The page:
September 22, 2016
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On September 21, the House Financial Services Subcommittee on Housing and Insurance held a hearing titled “The Future of Housing in America: A Better Way to Increase Efficiencies for Housing Vouchers and Create Upward Economic Mobility” to discuss changes to federal housing assistance that would improve upward mobility and good stewardship of federal funds. Subcommittee Chairman Blaine Luetkemeyer (R-MO) said he hoped the hearing would follow in the spirt that allowed Congress to pass commonsense reforms in the Housing Opportunity Through Modernization Act, which became law in July.

Witnesses at the hearing were Dominique Blom, HUD Deputy Assistant Secretary in the Office of Public Housing Investments; Barbara Sard, Vice President, Housing Policy at the Center on Budget and Policy Priorities; Deborah Thrope, Staff Attorney for the National Housing Law Project; Ailrick Young, Executive Director of the Laurel Housing Authority; and Cheryl Lovell, Executive Director of the St. Louis Housing Authority.

Blom discussed how HUD is working to make the Housing Choice Voucher (voucher) program more efficient while expanding opportunities for families. She pointed to the Family Unification Program, Moving to Opportunity Demonstration, expansion of the Moving to Work demonstration, and a HUD rule that went into effect earlier this year to streamline administrative regulations for programs administered by Public Housing Agencies (PHA). Blom also highlighted the Administration’s Fiscal Year 2017 Budget request for the statutory authority to implement and $15 million for a Mobility Counseling Demonstration program to help families with vouchers move to and stay in areas of opportunity. These funds would be used to pay for counseling, landlord outreach, portability coordination, security deposits, and other administrative functions.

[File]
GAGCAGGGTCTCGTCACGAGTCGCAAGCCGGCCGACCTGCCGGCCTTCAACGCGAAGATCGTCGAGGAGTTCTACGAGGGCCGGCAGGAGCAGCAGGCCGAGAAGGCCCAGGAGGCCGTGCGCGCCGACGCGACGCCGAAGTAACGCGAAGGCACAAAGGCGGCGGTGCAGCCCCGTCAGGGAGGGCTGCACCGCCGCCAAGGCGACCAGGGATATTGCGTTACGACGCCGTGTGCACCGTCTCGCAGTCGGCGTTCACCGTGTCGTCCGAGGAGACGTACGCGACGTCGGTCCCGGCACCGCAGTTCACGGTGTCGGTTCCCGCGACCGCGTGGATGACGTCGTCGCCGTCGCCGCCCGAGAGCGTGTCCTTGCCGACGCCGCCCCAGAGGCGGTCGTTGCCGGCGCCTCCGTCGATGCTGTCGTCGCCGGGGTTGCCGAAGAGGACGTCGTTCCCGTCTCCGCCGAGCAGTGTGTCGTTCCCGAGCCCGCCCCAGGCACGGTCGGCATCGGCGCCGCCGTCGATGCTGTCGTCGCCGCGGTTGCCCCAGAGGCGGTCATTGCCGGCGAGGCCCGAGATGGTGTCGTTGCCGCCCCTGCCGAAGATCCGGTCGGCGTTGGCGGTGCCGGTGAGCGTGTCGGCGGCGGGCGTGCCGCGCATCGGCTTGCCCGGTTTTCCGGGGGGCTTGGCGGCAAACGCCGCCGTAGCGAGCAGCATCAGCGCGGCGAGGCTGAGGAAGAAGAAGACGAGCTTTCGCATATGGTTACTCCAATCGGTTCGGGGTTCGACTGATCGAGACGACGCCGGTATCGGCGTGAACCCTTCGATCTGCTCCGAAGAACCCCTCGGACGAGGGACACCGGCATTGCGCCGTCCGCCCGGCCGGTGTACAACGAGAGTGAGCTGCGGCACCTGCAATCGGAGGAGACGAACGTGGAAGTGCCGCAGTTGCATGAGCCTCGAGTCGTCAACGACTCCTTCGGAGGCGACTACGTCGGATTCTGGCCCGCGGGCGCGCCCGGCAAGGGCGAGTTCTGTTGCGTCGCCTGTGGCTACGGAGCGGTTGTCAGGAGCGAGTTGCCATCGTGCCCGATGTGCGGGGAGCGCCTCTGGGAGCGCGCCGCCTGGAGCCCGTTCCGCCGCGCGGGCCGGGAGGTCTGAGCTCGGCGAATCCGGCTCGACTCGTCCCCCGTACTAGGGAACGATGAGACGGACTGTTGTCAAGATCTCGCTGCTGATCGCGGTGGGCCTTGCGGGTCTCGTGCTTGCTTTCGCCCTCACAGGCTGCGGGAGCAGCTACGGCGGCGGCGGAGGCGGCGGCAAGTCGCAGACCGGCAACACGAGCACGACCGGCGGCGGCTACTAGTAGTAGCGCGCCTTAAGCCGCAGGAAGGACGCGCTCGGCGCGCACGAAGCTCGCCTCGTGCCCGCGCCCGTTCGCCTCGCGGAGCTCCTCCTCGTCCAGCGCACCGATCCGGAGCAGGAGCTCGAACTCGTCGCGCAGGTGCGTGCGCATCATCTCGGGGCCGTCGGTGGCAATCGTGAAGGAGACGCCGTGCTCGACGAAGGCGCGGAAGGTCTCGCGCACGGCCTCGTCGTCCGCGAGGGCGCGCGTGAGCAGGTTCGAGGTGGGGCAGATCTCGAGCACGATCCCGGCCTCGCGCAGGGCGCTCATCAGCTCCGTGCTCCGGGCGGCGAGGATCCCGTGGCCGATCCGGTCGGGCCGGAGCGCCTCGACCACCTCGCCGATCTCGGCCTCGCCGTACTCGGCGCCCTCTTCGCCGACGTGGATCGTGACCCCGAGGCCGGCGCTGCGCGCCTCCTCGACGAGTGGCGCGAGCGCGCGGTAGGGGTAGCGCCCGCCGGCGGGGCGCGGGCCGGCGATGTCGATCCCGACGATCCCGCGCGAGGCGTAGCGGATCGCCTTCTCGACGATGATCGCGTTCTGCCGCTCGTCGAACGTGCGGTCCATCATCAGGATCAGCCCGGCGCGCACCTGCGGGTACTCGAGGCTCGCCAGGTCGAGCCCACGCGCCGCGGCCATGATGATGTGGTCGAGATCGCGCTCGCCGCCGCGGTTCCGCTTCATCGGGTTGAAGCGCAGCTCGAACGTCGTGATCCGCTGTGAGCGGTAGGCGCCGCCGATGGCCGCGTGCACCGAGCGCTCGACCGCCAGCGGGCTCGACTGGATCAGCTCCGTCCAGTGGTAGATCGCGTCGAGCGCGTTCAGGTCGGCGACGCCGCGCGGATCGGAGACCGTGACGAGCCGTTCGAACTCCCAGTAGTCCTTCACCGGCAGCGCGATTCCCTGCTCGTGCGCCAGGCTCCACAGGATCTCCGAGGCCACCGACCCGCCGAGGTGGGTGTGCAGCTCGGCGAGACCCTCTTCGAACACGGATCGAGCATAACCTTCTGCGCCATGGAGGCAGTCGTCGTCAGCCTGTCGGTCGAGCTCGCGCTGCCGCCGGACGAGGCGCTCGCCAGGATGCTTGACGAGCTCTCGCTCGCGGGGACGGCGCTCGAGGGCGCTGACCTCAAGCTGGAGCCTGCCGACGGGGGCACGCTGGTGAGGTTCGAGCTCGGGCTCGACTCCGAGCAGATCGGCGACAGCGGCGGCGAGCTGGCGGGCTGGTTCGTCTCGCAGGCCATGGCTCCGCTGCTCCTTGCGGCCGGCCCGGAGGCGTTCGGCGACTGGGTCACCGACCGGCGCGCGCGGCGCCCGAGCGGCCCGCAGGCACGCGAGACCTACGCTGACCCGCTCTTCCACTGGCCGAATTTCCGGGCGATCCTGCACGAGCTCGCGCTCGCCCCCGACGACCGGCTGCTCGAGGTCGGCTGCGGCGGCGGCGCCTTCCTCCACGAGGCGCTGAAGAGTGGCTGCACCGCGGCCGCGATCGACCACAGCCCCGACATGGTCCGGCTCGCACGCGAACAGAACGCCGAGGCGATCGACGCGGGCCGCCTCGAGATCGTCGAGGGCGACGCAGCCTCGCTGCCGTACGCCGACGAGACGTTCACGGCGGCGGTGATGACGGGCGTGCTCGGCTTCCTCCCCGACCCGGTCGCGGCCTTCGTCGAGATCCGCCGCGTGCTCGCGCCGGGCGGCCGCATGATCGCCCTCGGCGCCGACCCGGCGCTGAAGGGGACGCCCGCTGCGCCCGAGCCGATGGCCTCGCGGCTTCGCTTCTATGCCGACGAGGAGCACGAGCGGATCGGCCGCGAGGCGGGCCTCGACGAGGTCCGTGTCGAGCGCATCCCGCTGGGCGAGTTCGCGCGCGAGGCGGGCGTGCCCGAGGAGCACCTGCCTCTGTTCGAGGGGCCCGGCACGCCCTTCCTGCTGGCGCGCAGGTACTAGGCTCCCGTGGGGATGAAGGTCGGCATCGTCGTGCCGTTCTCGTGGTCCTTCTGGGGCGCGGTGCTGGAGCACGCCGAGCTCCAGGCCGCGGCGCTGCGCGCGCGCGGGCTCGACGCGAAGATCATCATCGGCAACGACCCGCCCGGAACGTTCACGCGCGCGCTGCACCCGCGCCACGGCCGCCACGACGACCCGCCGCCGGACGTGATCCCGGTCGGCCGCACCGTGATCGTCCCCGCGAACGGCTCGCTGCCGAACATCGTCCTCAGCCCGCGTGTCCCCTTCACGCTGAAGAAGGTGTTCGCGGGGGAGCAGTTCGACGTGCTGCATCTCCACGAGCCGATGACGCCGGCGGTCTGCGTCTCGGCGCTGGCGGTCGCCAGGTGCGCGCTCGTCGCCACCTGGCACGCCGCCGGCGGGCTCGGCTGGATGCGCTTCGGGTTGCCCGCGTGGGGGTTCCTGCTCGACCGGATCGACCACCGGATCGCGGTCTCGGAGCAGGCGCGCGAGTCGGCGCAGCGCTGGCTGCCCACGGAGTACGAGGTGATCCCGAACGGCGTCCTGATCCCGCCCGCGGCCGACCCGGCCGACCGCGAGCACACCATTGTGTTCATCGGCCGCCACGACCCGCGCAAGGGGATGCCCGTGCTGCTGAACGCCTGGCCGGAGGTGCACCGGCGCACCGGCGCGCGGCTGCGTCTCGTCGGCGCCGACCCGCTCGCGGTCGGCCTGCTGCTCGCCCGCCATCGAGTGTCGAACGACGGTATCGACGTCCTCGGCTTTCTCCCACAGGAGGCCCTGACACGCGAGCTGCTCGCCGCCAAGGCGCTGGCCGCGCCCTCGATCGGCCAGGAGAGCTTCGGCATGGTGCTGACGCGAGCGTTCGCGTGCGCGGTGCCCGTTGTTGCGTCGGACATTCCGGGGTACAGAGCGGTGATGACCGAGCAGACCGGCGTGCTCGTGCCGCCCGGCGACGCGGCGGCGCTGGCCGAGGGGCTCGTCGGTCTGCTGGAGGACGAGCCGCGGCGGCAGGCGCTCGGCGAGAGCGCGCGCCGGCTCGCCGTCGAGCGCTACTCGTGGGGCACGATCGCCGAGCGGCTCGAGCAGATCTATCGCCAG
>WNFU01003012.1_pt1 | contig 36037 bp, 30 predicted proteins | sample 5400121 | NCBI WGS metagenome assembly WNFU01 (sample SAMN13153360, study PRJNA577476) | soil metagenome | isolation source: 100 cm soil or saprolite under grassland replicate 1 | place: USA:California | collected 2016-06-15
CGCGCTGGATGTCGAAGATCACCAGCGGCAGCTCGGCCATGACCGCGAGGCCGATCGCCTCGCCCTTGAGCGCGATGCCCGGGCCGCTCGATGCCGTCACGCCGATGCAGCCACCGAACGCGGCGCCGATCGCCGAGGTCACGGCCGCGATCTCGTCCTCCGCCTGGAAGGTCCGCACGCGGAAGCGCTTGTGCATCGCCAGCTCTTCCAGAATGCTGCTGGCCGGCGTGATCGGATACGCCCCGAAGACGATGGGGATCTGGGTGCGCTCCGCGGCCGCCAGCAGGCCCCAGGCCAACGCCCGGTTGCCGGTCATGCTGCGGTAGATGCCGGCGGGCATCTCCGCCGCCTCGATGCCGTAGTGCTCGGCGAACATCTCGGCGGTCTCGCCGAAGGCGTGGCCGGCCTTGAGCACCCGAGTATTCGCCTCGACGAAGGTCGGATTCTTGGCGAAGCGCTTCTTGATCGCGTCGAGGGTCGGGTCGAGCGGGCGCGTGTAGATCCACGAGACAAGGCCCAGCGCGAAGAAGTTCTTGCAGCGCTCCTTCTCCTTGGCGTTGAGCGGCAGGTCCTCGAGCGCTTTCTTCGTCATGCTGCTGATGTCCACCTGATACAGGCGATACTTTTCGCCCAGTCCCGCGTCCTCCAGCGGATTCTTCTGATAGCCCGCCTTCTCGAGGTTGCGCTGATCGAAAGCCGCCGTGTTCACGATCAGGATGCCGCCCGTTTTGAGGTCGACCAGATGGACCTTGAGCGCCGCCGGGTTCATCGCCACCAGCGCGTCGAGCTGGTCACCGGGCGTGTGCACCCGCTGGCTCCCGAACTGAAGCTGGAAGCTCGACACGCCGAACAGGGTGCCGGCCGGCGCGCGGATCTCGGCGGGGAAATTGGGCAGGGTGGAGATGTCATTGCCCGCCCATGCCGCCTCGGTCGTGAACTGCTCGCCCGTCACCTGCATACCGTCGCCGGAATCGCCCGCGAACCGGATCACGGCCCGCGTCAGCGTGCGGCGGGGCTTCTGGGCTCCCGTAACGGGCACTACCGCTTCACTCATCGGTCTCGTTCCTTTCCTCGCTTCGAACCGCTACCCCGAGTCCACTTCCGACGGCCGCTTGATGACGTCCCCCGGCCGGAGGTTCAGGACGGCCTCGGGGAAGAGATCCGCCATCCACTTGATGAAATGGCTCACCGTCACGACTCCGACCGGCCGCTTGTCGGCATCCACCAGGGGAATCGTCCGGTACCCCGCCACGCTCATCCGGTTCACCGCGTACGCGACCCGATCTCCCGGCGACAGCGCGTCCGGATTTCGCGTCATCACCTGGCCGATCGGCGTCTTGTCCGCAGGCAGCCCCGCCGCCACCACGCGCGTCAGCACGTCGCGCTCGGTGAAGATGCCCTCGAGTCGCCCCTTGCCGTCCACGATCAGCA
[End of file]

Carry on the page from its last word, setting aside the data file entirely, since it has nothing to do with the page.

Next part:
In her testimony, Sard noted that House Speaker Ryan’s Republican Task Force on Poverty, Opportunity, and Upward Mobility recommended enhancing voucher portability and reforming the fragmented system of thousands of PHAs. Sard said that the Center of Budget Policies and Priorities supports these recommendations, and suggested PHAs should be incentivized to collaborate and enter into consortia to provide economies of scale and improve portability.

Several witnesses discussed HUD’s recent proposed rule on the use of Small Area Fair Market Rents (SAFMRs) in the administration of the voucher program for certain metropolitan areas. Sard and Thrope agreed that while the goals articulated in the SAFMR proposed rule, including expanding housing choice and access to high-opportunity neighborhoods for voucher holders, were laudable, implementation of SAFMRs as envisioned in the proposed rule may have unintended consequences that could negatively impact some voucher holders, particularly those in high-cost metropolitan areas with low vacancy rates. HUD Deputy Assistant Secretary Blom was unable to comment on the proposed rule but acknowledged that HUD was considering comments it received about negative impacts on voucher holders especially in low vacancy areas.

For more information, please contact NCSHA’s Althea Arnold.